The disconnect underscores just how touchy the issue of new water development in Colorado is — and why authors of the state water plan are tiptoeing around the issue. To critics, the presence of the new transmountain diversion guidelines may make it look like the plan simply endorses new projects. But in practice, says Beckwith, the necessary conditions make it seem unlikely that one will ever materialize: Any new project could only divert water during “wet years” to prevent exacerbating the risk of a curtailment on the state’s allotment of Colorado River water, which would happen if the state could not meet its Compact obligations to the Lower Basin.

To meet those requirements, Kuhn believes “Lake Powell would have to be essentially spilling." In the past 15 years, those conditions have occurred only once. For that reason, any new project will be a hard-sell. “Are you, as a city councilman, going to endorse a multi-billion dollar project that will only be able to take water in one out of every 15 years?” Kuhn says, though he notes that the guidelines do not impede expansions of existing projects that were already approved (such the Windy Gap Firming Project in northern Colorado).

With less than six months left until a final version of the plan is due to Governor Hickenlooper, debate over whether it merely greases the skids for new transmountain diversions will continue.

 But for Beckwith, “this is as close as you can say to ‘there will never be a new [transmountain diversion] without actually saying it.”

Sarah Tory is an editorial fellow at HCN. 

High Country News Classifieds
    The Methow Valley Citizens Council has a distinguished history of advocating for progressive land use and environmental values in the Methow Valley and Okanogan County...
    High Country News is seeking an Acting Indigenous Affairs Editor to oversee the work of our award-winning Indigenous Affairs Desk while our editor is on...
    The Cinnabar Foundation seeks an enthusiastic, team-oriented and knowledgeable Grants Program Director to work from their home in Montana. Established in 1983, the Cinnabar Foundation...
    The Artemis Program Manager will work with National Wildlife Federation sporting and public lands staff to change this dynamic, continue to build upon our successful...
    Well-known and successful sea kayak, raft, hike, camp guiding & water taxi service. Sale includes everything needed to run the business, including office & gear...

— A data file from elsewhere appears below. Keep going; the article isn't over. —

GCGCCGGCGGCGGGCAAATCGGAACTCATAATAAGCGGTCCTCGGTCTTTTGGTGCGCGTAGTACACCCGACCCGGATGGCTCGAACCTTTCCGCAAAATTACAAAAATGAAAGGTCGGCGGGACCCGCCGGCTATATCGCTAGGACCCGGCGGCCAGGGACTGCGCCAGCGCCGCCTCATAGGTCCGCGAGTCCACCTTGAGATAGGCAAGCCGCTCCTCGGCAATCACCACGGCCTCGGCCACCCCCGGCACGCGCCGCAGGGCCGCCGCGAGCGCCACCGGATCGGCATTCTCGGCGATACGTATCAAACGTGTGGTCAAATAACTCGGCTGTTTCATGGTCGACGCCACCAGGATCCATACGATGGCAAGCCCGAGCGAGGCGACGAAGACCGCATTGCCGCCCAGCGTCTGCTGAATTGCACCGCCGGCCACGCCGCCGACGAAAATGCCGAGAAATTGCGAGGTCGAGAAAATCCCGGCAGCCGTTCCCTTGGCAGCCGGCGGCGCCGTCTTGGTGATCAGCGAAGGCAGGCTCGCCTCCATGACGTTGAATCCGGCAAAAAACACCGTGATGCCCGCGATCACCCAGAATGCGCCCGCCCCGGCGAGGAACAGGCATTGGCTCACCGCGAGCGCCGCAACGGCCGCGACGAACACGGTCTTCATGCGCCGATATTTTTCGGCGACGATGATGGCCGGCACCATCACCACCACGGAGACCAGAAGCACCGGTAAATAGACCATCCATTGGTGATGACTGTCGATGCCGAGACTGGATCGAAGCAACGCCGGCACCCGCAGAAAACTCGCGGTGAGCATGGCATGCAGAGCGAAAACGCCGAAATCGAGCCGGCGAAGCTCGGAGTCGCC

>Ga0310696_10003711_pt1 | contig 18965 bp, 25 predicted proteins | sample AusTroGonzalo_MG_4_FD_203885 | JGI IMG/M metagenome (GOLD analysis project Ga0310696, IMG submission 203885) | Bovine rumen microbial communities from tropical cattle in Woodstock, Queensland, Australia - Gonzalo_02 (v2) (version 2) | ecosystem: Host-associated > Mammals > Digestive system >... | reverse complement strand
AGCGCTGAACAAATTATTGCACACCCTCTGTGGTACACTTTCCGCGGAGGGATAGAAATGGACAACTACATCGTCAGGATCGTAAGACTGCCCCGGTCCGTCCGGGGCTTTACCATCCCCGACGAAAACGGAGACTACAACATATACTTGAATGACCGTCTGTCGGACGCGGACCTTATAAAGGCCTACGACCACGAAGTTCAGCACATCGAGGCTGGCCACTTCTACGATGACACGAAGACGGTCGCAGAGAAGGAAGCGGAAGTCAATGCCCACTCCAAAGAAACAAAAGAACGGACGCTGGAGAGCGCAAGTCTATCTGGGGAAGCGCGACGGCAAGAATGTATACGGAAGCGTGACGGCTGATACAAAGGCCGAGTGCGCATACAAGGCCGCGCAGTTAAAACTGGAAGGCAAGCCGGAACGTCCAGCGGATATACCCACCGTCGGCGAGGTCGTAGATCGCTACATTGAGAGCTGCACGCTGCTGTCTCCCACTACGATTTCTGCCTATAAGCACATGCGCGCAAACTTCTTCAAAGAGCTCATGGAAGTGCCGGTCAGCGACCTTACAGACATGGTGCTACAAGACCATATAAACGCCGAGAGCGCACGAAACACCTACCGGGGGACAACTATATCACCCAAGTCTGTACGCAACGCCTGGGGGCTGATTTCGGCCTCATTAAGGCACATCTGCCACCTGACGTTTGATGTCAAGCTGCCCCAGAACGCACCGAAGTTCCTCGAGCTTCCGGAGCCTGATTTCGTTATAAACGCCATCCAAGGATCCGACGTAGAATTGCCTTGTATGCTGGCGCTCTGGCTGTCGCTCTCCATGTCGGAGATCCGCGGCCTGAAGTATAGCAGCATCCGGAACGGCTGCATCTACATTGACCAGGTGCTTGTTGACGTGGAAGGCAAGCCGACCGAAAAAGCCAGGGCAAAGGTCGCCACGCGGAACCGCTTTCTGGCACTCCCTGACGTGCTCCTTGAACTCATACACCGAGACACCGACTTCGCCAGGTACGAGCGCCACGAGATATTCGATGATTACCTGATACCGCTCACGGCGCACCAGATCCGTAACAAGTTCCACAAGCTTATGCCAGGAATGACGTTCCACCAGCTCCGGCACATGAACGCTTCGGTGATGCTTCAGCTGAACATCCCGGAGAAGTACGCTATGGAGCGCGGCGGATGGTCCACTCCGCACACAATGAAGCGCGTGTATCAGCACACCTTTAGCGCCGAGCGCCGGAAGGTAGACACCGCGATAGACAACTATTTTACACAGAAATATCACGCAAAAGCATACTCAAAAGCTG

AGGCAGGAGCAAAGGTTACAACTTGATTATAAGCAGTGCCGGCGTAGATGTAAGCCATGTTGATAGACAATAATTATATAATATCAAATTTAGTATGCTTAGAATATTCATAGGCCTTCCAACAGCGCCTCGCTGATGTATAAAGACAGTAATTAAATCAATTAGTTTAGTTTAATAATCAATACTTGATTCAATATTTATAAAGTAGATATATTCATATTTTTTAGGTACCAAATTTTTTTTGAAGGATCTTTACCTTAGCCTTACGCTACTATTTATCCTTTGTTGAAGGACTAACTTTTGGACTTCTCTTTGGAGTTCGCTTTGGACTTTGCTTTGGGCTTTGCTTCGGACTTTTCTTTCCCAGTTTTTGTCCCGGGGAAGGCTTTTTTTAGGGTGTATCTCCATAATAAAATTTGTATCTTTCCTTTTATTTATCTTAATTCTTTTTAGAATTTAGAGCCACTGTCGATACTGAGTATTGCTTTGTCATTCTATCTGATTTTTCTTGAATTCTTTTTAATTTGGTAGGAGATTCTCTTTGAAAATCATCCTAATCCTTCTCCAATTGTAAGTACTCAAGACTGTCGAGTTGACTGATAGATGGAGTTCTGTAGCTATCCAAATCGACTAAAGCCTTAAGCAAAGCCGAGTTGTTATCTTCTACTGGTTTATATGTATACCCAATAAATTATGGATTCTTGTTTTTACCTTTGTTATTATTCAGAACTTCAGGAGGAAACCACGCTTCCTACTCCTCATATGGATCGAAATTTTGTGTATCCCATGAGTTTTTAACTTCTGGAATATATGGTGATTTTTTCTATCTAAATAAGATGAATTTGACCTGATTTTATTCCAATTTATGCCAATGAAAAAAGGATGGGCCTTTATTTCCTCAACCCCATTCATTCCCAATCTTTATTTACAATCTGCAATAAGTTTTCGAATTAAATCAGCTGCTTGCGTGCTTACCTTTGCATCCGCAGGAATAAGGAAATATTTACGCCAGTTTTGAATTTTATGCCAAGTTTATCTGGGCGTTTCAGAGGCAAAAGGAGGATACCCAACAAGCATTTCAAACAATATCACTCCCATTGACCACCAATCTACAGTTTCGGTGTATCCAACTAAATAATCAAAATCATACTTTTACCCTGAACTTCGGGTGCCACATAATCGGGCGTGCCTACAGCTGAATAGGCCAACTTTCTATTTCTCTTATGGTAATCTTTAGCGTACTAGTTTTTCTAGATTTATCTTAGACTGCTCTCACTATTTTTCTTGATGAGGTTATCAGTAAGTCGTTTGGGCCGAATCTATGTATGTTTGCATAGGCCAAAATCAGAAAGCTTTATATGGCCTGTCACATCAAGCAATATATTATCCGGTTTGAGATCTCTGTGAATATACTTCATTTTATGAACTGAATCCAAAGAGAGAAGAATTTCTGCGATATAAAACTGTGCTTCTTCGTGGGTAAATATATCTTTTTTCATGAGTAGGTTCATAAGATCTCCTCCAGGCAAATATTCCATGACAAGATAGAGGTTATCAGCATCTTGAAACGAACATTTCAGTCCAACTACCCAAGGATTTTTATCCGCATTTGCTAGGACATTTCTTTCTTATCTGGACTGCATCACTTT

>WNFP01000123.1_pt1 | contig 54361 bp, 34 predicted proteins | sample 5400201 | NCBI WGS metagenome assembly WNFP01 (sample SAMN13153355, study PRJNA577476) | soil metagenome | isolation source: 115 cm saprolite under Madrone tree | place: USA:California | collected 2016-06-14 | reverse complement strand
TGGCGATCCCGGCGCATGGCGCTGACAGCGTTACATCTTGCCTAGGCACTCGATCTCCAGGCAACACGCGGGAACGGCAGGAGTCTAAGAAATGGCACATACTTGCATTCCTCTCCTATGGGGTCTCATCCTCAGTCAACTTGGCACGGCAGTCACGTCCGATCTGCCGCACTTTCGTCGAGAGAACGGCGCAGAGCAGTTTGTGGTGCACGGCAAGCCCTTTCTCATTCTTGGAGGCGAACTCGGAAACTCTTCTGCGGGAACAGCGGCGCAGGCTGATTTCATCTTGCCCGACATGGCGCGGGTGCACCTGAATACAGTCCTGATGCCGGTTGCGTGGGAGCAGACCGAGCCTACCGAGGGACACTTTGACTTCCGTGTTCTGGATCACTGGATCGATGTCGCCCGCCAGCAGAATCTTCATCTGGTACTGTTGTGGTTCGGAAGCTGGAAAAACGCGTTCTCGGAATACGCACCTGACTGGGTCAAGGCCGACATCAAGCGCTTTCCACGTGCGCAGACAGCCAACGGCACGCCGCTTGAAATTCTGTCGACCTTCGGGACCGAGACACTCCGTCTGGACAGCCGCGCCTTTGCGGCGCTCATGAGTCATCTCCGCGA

Great Old Broads for Wilderness seeks a detail-oriented and enthusiastic Membership and Events Coordinator to join our small, but mighty-fun team to oversee our membership...
    ABOUT THE HIGH DESERT MUSEUM Since opening in 1982, HIGH DESERT MUSEUM has brought together wildlife, culture, art and natural resources to promote an understanding...
    Steward will live on-site in housing provided by TNC and maintains preserve areas frequented by the visiting public and performs land management activities. The Land...
    Who We Are: The Nature Conservancy's mission is to protect the lands and waters upon which all life depends. As a science-based organization, we create...
    Position type: Full time, exempt Location: Bozeman preferred; remote negotiable Compensation: $48,000 - $52,000 Benefits: Major medical insurance, up to 5% match on a 401k,...
    ArenaLife is looking for an Executive Assistant who wants to work in a fast-paced, exciting, and growing organization. We are looking for someone to support...
    The Mountain Lion Foundation is seeking an Executive Director. Please see our website for further information -
    Position Status: Full-time, exempt Location: Washington, DC Position Reports to: Program Director The Western Organization of Resource Councils (WORC) is seeking a Washington, DC Representative...
    Position Title: Regional Campaign Organizers (2 positions) Position Status: Full-time, exempt Location: Preferred Billings, MT; remote location within WORC's region (in or near Grand Junction...
    Western Watersheds Project seeks a Tenth Circuit Staff Attorney to bring litigation in the interests of protecting and restoring western watersheds and wildlife, particularly focused...
    Driggs, ID based non-profit. Full time. Full job description available at Submit cover letter and resume to [email protected]
    - We find groundwater, buried debris and assist with new construction projects for a fraction of drilling costs.
    Located 50 miles northwest of Las Vegas, Nevada in the pine forest of Lee Canyon at 8000 feet elevation. One of a kind property surrounded...
    Cultivate, solicit and steward a portfolio of 75-125 donors.
    10 acre private oasis in one of Arizona's beautiful canyons. Fully furnished, 2123 sq ft architectural custom-built contemporary home with spectacular views and many extras....